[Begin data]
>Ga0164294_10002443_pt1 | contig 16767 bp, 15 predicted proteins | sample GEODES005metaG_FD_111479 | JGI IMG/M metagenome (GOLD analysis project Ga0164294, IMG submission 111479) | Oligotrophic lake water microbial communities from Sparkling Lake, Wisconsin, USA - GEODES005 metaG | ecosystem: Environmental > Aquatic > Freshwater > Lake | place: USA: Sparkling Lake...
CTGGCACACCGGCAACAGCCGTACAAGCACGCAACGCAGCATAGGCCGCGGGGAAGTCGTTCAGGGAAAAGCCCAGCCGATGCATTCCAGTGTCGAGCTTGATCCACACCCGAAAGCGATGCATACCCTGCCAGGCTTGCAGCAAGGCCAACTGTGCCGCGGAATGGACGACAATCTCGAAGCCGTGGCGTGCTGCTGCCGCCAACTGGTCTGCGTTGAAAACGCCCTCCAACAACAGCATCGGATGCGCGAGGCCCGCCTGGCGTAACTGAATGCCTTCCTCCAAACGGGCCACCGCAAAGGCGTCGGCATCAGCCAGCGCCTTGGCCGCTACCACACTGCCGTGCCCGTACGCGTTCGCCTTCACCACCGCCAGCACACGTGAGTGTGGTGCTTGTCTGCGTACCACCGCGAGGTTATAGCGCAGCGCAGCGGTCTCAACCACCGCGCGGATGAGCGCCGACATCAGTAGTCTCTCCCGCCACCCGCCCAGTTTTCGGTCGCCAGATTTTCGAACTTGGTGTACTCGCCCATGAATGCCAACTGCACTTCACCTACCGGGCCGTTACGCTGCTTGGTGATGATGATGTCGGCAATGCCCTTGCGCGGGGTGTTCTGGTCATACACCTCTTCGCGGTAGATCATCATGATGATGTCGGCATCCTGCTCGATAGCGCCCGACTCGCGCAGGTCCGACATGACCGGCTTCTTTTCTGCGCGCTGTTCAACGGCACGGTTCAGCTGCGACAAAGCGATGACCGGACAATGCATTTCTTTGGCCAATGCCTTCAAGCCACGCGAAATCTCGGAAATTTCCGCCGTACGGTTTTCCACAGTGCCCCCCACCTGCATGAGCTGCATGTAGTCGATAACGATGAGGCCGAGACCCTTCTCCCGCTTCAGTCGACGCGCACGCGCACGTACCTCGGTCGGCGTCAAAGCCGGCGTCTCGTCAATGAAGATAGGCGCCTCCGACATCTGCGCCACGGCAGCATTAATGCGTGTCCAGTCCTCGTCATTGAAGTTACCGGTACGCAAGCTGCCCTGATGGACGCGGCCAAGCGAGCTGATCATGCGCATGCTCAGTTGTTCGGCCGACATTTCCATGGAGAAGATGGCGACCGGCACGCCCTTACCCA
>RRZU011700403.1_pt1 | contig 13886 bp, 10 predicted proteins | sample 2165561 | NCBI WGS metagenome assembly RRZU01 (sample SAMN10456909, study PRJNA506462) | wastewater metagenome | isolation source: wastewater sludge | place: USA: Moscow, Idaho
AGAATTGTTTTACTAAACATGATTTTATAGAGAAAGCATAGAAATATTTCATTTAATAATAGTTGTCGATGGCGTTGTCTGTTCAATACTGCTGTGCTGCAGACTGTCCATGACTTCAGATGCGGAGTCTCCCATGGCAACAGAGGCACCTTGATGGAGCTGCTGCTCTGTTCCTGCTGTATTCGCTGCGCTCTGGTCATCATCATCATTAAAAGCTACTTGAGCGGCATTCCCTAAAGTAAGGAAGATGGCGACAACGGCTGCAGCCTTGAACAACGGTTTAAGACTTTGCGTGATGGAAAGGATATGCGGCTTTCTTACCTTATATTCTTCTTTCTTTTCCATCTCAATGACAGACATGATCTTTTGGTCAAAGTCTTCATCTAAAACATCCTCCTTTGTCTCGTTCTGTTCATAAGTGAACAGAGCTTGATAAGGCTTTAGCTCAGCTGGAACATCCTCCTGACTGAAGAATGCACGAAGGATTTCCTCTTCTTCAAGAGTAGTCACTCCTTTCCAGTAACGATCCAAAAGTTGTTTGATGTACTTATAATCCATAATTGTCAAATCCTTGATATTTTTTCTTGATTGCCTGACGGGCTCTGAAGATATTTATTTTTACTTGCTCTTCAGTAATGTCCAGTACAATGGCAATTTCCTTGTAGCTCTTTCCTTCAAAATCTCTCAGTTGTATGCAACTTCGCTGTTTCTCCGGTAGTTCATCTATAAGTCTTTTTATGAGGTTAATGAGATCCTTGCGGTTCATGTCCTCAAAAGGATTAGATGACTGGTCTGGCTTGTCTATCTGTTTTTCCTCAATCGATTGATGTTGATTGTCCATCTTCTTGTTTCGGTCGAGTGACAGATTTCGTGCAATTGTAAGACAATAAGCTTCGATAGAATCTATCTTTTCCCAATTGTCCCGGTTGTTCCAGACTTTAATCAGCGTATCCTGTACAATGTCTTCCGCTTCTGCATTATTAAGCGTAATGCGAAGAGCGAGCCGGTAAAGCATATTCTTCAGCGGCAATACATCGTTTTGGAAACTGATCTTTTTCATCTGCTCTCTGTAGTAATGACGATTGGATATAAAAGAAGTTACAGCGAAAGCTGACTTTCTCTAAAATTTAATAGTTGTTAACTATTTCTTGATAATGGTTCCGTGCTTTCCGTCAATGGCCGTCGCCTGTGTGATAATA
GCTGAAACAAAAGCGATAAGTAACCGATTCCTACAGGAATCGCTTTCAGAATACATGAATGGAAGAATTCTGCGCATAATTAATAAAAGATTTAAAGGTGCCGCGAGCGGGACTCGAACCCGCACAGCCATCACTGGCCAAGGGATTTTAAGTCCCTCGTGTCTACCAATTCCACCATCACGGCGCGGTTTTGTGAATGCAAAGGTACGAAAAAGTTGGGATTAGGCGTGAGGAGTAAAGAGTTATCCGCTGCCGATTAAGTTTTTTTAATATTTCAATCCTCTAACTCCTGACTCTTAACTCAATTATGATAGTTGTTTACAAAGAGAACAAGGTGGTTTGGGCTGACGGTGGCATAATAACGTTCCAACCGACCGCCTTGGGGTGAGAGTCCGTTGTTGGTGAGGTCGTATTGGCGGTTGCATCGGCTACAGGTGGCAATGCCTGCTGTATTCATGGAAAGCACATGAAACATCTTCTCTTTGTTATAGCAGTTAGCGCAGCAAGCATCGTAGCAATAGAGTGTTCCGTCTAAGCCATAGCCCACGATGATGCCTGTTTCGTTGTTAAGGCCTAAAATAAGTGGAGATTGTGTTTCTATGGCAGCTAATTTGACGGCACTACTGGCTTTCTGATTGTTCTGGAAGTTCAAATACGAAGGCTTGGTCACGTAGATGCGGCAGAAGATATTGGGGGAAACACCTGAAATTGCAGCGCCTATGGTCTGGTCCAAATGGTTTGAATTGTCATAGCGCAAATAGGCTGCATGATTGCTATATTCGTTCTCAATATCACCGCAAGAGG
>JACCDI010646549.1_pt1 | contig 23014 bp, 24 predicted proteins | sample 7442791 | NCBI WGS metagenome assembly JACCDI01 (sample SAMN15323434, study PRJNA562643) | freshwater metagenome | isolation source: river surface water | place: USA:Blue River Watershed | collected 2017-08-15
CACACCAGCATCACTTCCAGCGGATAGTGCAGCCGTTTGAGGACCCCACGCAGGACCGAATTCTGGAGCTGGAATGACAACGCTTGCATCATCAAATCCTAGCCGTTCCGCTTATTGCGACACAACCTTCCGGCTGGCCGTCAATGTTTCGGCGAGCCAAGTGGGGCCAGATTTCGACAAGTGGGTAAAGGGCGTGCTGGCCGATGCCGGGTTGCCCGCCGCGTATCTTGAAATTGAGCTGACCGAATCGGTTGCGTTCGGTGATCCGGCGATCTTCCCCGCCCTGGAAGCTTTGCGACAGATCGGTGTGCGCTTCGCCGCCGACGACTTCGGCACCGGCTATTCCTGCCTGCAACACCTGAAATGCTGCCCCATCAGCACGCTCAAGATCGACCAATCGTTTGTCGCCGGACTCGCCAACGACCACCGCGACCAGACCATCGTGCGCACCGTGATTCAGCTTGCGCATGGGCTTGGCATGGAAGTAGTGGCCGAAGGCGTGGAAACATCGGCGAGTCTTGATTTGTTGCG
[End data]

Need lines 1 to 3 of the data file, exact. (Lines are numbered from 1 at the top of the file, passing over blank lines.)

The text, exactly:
>Ga0164294_10002443_pt1 | contig 16767 bp, 15 predicted proteins | sample GEODES005metaG_FD_111479 | JGI IMG/M metagenome (GOLD analysis project Ga0164294, IMG submission 111479) | Oligotrophic lake water microbial communities from Sparkling Lake, Wisconsin, USA - GEODES005 metaG | ecosystem: Environmental > Aquatic > Freshwater > Lake | place: USA: Sparkling Lake...
CTGGCACACCGGCAACAGCCGTACAAGCACGCAACGCAGCATAGGCCGCGGGGAAGTCGTTCAGGGAAAAGCCCAGCCGATGCATTCCAGTGTCGAGCTTGATCCACACCCGAAAGCGATGCATACCCTGCCAGGCTTGCAGCAAGGCCAACTGTGCCGCGGAATGGACGACAATCTCGAAGCCGTGGCGTGCTGCTGCCGCCAACTGGTCTGCGTTGAAAACGCCCTCCAACAACAGCATCGGATGCGCGAGGCCCGCCTGGCGTAACTGAATGCCTTCCTCCAAACGGGCCACCGCAAAGGCGTCGGCATCAGCCAGCGCCTTGGCCGCTACCACACTGCCGTGCCCGTACGCGTTCGCCTTCACCACCGCCAGCACACGTGAGTGTGGTGCTTGTCTGCGTACCACCGCGAGGTTATAGCGCAGCGCAGCGGTCTCAACCACCGCGCGGATGAGCGCCGACATCAGTAGTCTCTCCCGCCACCCGCCCAGTTTTCGGTCGCCAGATTTTCGAACTTGGTGTACTCGCCCATGAATGCCAACTGCACTTCACCTACCGGGCCGTTACGCTGCTTGGTGATGATGATGTCGGCAATGCCCTTGCGCGGGGTGTTCTGGTCATACACCTCTTCGCGGTAGATCATCATGATGATGTCGGCATCCTGCTCGATAGCGCCCGACTCGCGCAGGTCCGACATGACCGGCTTCTTTTCTGCGCGCTGTTCAACGGCACGGTTCAGCTGCGACAAAGCGATGACCGGACAATGCATTTCTTTGGCCAATGCCTTCAAGCCACGCGAAATCTCGGAAATTTCCGCCGTACGGTTTTCCACAGTGCCCCCCACCTGCATGAGCTGCATGTAGTCGATAACGATGAGGCCGAGACCCTTCTCCCGCTTCAGTCGACGCGCACGCGCACGTACCTCGGTCGGCGTCAAAGCCGGCGTCTCGTCAATGAAGATAGGCGCCTCCGACATCTGCGCCACGGCAGCATTAATGCGTGTCCAGTCCTCGTCATTGAAGTTACCGGTACGCAAGCTGCCCTGATGGACGCGGCCAAGCGAGCTGATCATGCGCATGCTCAGTTGTTCGGCCGACATTTCCATGGAGAAGATGGCGACCGGCACGCCCTTACCCA
>RRZU011700403.1_pt1 | contig 13886 bp, 10 predicted proteins | sample 2165561 | NCBI WGS metagenome assembly RRZU01 (sample SAMN10456909, study PRJNA506462) | wastewater metagenome | isolation source: wastewater sludge | place: USA: Moscow, Idaho